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  1. #81
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    Quote Originally Posted by Jeffrey View Post
    I've never played, but aren't their pocket aces likely (at least 50% chance) to be cracked? If most players stay in, then doesn't the person with pocket aces have less than a 50% chance of winning?

    I'm not sure anyone would be stunned when a 45% FT shooter misses. Hack-a-Shaq may be prudent.
    Correct, the more people who stay in, the odds go down. My figure was against a single player. I think it drops down to around 52% (0.85^4) if you get four callers instead of one. If you are playing ten-handed and get nine callers, I think it drops down to about 23% (0.85^9) to still win.

    Although perhaps I have just displayed a mathematical fallacy in my thinking.
    1991 -- 1992 -- 2001 -- 2010 -- 2015

  2. #82
    Quote Originally Posted by OldPhiKap View Post
    The main thing I would want to ask Century Man is, what part of John Cage's Organ2/ASLSP was his favorite?
    The first thing I would ask Century Man is, "who's your daddy?".

  3. #83
    Quote Originally Posted by OldPhiKap View Post
    Correct, the more people who stay in, the odds go down. My figure was against a single player. I think it drops down to around 52% (0.85^4) if you get four callers instead of one. If you are playing ten-handed and get nine callers, I think it drops down to about 23% (0.85^9) to still win.

    Although perhaps I have just displayed a mathematical fallacy in my thinking.
    Thanks, it sounds like a lot of fun!

  4. #84
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    Quote Originally Posted by Jeffrey View Post
    The first thing I would ask Century Man is, "who's your daddy?".
    Battier, obviously.
    1991 -- 1992 -- 2001 -- 2010 -- 2015

  5. #85
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    Chesapeake, VA.
    OK, so on a related note, I want to know if this math/logic is correct or not.

    Instead of JJ, let's talk about George Hill. When he went to the free throw line with 4.7 seconds left in game 1 of the Finals, the announcers said he was an 80% FT shooter. For the purposes of this discussion, let's assume that number is correct.

    Is it or is it not true that the a priori chance that an 80% free throw shooter will make both free throws is the product of the individual odds? In other words, 0.8 X 0.8, or only 64%? If it IS true, then aren't the chances that JJ will make two in a row 0.9 X 0.9, or only 81%? If true, that would mean, essentially, a 1 in 5 chance that he doesn't make both.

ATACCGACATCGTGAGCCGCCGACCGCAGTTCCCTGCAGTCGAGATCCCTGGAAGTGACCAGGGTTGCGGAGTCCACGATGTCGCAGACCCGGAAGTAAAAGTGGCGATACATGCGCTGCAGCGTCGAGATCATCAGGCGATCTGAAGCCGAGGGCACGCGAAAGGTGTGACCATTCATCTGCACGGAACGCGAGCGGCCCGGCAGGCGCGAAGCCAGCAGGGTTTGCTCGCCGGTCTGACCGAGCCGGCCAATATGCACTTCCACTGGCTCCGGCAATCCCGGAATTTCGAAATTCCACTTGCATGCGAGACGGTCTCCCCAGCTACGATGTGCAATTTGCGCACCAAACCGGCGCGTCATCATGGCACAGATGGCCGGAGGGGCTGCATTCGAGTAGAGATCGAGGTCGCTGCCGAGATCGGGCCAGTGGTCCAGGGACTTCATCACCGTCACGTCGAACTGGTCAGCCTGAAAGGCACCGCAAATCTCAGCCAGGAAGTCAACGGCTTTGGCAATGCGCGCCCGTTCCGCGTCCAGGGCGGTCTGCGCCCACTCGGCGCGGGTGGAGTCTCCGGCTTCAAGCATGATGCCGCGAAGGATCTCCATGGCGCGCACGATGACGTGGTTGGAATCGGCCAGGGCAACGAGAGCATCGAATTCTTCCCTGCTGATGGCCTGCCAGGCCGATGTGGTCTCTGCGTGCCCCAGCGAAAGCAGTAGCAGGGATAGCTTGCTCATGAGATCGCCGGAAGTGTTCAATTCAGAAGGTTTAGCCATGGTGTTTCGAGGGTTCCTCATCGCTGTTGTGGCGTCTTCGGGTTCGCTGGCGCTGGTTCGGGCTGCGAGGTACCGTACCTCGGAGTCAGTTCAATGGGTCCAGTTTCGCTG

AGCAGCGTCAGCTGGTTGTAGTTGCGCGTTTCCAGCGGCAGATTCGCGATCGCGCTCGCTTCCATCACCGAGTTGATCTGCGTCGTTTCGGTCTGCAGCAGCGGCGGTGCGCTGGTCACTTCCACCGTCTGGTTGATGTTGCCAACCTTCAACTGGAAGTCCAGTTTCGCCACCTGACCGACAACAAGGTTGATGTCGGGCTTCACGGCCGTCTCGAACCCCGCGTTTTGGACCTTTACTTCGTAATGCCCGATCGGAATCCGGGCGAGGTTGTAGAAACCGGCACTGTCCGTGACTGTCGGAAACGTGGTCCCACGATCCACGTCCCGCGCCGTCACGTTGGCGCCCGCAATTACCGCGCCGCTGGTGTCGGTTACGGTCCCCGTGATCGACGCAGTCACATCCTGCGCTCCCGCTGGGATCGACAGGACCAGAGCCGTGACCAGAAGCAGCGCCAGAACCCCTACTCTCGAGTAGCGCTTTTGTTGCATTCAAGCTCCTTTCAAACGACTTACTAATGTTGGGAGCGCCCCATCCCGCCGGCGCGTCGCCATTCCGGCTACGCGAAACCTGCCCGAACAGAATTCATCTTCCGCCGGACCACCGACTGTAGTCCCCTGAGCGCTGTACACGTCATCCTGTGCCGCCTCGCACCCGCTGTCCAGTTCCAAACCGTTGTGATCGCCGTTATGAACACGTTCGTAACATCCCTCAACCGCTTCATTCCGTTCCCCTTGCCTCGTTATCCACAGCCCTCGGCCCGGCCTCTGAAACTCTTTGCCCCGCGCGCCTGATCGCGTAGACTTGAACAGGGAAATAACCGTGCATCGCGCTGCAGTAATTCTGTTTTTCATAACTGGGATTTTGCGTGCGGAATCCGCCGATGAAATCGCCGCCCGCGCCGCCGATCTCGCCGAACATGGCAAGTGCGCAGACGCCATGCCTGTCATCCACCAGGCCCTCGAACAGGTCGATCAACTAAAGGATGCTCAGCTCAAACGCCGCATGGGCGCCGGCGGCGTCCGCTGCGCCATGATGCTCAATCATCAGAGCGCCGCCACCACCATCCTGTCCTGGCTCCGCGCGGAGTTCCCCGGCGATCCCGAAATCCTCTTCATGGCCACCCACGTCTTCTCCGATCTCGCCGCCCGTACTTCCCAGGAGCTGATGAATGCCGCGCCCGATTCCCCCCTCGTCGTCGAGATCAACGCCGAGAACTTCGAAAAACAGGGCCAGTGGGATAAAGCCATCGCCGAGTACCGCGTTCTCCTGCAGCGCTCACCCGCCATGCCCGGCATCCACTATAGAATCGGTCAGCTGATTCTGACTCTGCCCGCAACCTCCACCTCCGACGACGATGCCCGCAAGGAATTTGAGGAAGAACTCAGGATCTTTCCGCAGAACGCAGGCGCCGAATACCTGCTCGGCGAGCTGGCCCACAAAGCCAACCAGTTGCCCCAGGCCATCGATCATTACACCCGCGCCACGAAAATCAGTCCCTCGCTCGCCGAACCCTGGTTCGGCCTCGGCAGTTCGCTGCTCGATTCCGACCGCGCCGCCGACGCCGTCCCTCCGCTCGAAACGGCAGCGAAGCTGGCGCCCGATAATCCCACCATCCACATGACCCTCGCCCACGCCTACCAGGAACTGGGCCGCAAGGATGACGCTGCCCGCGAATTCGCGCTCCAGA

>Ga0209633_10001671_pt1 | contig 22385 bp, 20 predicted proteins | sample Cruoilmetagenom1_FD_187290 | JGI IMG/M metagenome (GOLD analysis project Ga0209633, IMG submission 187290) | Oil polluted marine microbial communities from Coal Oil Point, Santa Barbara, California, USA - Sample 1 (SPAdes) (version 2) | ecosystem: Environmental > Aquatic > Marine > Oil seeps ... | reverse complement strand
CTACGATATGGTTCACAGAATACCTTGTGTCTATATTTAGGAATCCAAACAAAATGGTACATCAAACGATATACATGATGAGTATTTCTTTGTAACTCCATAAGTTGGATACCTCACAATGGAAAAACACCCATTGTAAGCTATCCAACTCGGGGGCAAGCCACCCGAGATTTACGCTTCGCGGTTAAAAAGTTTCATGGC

And if so, I would argue, "not rare."


    If this logic/math is incorrect, please explain how/why, so I can be enlightened. Thanks.
    A plane takes off from Baltimore and touches down on Bourbon Street

  6. #86
    Quote Originally Posted by rsvman View Post
    And if so, I would argue, "not rare."
    IMO, it all comes down to whether we are discussing a particular JJ FT or an entire game of JJ's FT's. IMO, if we are discussing a particular FT, then it is unlikely (only 10% chance) JJ misses. If we are discussing an entire game, in which JJ shoots 10 FT's, then it's probable JJ will miss one. Play-by-play announcers are usually discussing the current event.

    Clearly, this is debatable and being critical of announcers for calling a JJ FT miss "rare" is probably not appropriate. Aren't there many better reasons to criticize announcers?

  7. #87
    Quote Originally Posted by rsvman View Post
    OK, so on a related note, I want to know if this math/logic is correct or not.

    Instead of JJ, let's talk about George Hill. When he went to the free throw line with 4.7 seconds left in game 1 of the Finals, the announcers said he was an 80% FT shooter. For the purposes of this discussion, let's assume that number is correct.

    Is it or is it not true that the a priori chance that an 80% free throw shooter will make both free throws is the product of the individual odds? In other words, 0.8 X 0.8, or only 64%? If it IS true, then aren't the chances that JJ will make two in a row 0.9 X 0.9, or only 81%? If true, that would mean, essentially, a 1 in 5 chance that he doesn't make both.